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Iranian Christians Celebrate Christmas

By Soudabeh Sadigh
Iranian Christians celebrate the birth of Jesus Christ in a somewhat similar fashion as it is celebrated around the world.
Iranian churches are filled with Christians
joining to celebrate Christmas
Picture Courtesy of Fars News Agency
Tehran, 25 December 2006 (CHN) -- Decorated Christmas trees might not be seen in every corner of Iran these days, but the occasion is celebrated by Iranian Christians every year. This year, the Iranian Christians have once again prepared themselves to celebrate the birth of Christ in their homeland by decorating Christmas trees, exchanging gifts, and attending services.
According to Albert Kochoei, chairman of Assyrian Association of Tehran or Motva d’ Tehran, considering that Jesus Christ was the messenger of peace and love, this year Iranian Christians will pray for the peace and happiness to prevail in the world.
A number of Christian denominations still live in Iran today and include Assyrians, Armenians, Catholics, Protestants and Evangelical Christians. Although a minority religious group in Iran, Christians of Iran are free to practice their religion and perform their religious rituals.
Christianity arrived in Iran during the Parthian dynastic period (248 BC- 224 AD). Parthian kings showed great tolerance toward other religions and Christianity gradually spread in various parts of the Persian Empire.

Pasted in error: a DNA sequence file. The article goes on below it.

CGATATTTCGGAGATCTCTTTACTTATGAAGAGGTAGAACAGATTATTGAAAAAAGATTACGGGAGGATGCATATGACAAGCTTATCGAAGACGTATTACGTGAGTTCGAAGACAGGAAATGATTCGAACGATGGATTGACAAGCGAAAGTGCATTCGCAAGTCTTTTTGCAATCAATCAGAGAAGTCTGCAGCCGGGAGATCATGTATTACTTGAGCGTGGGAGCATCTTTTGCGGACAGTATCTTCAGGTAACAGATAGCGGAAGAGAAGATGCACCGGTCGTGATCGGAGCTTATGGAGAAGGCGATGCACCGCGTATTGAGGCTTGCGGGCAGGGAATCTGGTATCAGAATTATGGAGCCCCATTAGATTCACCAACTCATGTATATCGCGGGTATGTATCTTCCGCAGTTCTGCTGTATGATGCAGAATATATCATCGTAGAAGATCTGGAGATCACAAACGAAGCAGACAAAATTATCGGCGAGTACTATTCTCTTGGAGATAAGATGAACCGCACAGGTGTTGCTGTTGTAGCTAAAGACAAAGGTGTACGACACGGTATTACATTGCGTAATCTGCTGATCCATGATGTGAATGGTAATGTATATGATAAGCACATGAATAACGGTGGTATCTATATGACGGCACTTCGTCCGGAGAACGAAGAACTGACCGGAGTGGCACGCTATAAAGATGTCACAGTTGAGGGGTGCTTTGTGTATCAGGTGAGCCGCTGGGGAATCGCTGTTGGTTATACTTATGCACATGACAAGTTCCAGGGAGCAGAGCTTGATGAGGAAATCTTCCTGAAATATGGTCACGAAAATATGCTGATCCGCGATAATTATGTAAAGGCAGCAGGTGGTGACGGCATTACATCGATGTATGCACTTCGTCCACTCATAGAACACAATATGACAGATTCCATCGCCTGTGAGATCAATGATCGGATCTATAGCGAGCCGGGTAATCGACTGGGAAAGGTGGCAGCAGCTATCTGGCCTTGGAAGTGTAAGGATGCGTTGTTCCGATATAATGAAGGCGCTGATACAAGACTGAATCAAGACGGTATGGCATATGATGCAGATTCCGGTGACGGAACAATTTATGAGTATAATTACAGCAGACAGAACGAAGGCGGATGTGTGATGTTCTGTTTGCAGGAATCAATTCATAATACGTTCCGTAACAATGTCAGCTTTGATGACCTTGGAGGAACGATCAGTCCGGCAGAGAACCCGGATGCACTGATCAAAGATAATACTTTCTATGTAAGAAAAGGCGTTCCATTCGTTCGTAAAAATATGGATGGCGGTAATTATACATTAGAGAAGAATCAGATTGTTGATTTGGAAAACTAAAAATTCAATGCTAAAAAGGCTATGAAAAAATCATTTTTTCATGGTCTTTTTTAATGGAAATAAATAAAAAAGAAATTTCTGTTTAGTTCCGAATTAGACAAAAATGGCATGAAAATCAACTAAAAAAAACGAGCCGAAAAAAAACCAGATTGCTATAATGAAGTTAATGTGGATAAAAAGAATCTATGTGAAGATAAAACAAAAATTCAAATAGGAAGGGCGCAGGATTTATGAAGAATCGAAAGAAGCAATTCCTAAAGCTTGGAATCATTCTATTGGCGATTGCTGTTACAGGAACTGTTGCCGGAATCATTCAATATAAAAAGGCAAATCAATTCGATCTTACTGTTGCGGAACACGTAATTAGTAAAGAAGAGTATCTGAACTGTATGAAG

The celebration of Christmas on the 25th of December is said to have originated in ancient Persia and Mithraism and has its roots in the Mithraist festival of Yalda, the celebration of the birth of Sun God, Mithra, on the eve of the first day of the winter which falls on 21st of December.
Over the centuries Mithraism spread to Greece and Ancient Rome via Asia Minor, gaining popularity within the ranks of the Roman army. In the 4th century AD as a result of errors made in calculating leap years and dates, the birthday of Mithra was transferred to 25th of December. Until then, Christ’s birthday had been celebrated on January 6th by all branches of the Christian Church. However, with the cult of Mithra still popular in Roman Europe, the Christian Church adopted many of the Mithraic rituals and proclaimed 25th of December as the official birthday of Christ. Today the Armenian and Eastern Orthodox Churches continue to celebrate January 6th, as Christ’s birthday.
“Except for Armenian Christians, other Christian groups in Iran celebrate 25th of December as the birthday of Jesus. Holding mass prayers is another ritual that is performed on Christmas Eve in most Iranian churches,” said Kochoei.
According to Dr. Ahmad Nourizadeh who has done a lot of research on the history of Christians, particularly Armenians in Iran, although Iranian Armenians who make up the majority of the country’s Christian population take January 6th as the birth of Christ, large numbers of Iranian Christians also celebrate the 25th of December along with other Christians in the world.
Sending an open message to the Christians of the world on the eve of the auspicious occasion of Christmas, Iranian President Mahmoud Ahmadinejad congratulated them on the birthday of “messenger of love and friendship.”
Also to mark the arrival of the Christian New Year, different programs are organized to be held in the museum of Tehran’s Sa’ad Abad Palace from 2-4 of January 2007.
Merry Christmas!

... Payvand News - 12/26/06 ... --

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